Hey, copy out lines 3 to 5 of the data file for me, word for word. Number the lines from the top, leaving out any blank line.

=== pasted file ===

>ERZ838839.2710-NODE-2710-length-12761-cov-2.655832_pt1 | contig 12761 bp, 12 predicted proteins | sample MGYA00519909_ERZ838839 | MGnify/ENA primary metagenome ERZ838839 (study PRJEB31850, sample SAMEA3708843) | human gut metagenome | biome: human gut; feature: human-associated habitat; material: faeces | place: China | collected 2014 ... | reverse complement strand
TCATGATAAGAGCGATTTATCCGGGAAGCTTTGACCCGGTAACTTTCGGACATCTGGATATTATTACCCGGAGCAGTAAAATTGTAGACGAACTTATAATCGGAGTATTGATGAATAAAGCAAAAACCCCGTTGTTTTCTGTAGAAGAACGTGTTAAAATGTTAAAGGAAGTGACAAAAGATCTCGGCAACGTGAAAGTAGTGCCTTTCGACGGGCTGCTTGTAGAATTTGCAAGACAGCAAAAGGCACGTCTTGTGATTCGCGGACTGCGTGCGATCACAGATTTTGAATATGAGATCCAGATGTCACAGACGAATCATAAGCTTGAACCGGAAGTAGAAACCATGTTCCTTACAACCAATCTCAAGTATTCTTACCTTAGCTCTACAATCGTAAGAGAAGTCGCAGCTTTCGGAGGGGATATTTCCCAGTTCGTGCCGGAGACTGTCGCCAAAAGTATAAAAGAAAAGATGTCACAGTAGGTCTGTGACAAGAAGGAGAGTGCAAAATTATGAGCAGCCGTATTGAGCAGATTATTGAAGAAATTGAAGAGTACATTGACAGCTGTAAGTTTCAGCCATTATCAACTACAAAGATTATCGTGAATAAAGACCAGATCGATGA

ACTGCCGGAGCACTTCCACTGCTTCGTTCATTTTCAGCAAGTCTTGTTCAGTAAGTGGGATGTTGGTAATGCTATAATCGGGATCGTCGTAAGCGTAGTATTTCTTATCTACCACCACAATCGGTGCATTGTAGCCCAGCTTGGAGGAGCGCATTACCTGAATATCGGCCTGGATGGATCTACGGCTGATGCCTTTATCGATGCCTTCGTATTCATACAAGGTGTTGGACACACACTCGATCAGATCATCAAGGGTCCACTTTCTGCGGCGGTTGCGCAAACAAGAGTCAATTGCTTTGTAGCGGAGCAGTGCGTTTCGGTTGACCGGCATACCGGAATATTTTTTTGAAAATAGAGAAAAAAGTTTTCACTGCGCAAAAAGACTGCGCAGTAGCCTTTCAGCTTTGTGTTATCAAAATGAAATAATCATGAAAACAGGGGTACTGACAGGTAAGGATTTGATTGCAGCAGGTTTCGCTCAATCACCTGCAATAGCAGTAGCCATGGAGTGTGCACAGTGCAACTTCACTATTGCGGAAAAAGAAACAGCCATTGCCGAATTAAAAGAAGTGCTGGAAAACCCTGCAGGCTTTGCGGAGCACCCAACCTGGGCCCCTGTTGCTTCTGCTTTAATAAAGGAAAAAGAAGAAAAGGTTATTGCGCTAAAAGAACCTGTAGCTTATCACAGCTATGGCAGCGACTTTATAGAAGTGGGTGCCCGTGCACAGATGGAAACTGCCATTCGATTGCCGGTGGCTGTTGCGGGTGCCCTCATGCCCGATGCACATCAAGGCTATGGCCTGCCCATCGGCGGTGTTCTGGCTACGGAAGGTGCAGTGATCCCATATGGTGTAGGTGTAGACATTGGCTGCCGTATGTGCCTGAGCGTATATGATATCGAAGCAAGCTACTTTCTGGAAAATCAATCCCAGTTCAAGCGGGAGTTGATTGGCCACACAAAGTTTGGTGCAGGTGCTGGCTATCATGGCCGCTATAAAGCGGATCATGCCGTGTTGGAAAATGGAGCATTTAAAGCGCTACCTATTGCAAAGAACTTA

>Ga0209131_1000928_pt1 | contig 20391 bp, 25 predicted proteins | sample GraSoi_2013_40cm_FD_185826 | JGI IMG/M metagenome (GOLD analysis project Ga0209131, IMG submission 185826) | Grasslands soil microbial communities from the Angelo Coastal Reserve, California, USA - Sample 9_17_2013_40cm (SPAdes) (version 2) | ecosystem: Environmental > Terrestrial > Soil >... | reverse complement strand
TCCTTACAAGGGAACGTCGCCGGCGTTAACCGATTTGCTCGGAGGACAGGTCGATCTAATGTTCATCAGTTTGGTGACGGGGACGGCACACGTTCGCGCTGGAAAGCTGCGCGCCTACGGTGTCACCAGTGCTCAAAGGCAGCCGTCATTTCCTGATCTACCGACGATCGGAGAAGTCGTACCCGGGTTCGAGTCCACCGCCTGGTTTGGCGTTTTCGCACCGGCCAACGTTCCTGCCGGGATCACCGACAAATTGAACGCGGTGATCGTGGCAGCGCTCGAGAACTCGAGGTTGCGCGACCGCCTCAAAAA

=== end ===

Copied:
ACTGCCGGAGCACTTCCACTGCTTCGTTCATTTTCAGCAAGTCTTGTTCAGTAAGTGGGATGTTGGTAATGCTATAATCGGGATCGTCGTAAGCGTAGTATTTCTTATCTACCACCACAATCGGTGCATTGTAGCCCAGCTTGGAGGAGCGCATTACCTGAATATCGGCCTGGATGGATCTACGGCTGATGCCTTTATCGATGCCTTCGTATTCATACAAGGTGTTGGACACACACTCGATCAGATCATCAAGGGTCCACTTTCTGCGGCGGTTGCGCAAACAAGAGTCAATTGCTTTGTAGCGGAGCAGTGCGTTTCGGTTGACCGGCATACCGGAATATTTTTTTGAAAATAGAGAAAAAAGTTTTCACTGCGCAAAAAGACTGCGCAGTAGCCTTTCAGCTTTGTGTTATCAAAATGAAATAATCATGAAAACAGGGGTACTGACAGGTAAGGATTTGATTGCAGCAGGTTTCGCTCAATCACCTGCAATAGCAGTAGCCATGGAGTGTGCACAGTGCAACTTCACTATTGCGGAAAAAGAAACAGCCATTGCCGAATTAAAAGAAGTGCTGGAAAACCCTGCAGGCTTTGCGGAGCACCCAACCTGGGCCCCTGTTGCTTCTGCTTTAATAAAGGAAAAAGAAGAAAAGGTTATTGCGCTAAAAGAACCTGTAGCTTATCACAGCTATGGCAGCGACTTTATAGAAGTGGGTGCCCGTGCACAGATGGAAACTGCCATTCGATTGCCGGTGGCTGTTGCGGGTGCCCTCATGCCCGATGCACATCAAGGCTATGGCCTGCCCATCGGCGGTGTTCTGGCTACGGAAGGTGCAGTGATCCCATATGGTGTAGGTGTAGACATTGGCTGCCGTATGTGCCTGAGCGTATATGATATCGAAGCAAGCTACTTTCTGGAAAATCAATCCCAGTTCAAGCGGGAGTTGATTGGCCACACAAAGTTTGGTGCAGGTGCTGGCTATCATGGCCGCTATAAAGCGGATCATGCCGTGTTGGAAAATGGAGCATTTAAAGCGCTACCTATTGCAAAGAACTTA

>Ga0209131_1000928_pt1 | contig 20391 bp, 25 predicted proteins | sample GraSoi_2013_40cm_FD_185826 | JGI IMG/M metagenome (GOLD analysis project Ga0209131, IMG submission 185826) | Grasslands soil microbial communities from the Angelo Coastal Reserve, California, USA - Sample 9_17_2013_40cm (SPAdes) (version 2) | ecosystem: Environmental > Terrestrial > Soil >... | reverse complement strand
TCCTTACAAGGGAACGTCGCCGGCGTTAACCGATTTGCTCGGAGGACAGGTCGATCTAATGTTCATCAGTTTGGTGACGGGGACGGCACACGTTCGCGCTGGAAAGCTGCGCGCCTACGGTGTCACCAGTGCTCAAAGGCAGCCGTCATTTCCTGATCTACCGACGATCGGAGAAGTCGTACCCGGGTTCGAGTCCACCGCCTGGTTTGGCGTTTTCGCACCGGCCAACGTTCCTGCCGGGATCACCGACAAATTGAACGCGGTGATCGTGGCAGCGCTCGAGAACTCGAGGTTGCGCGACCGCCTCAAAAA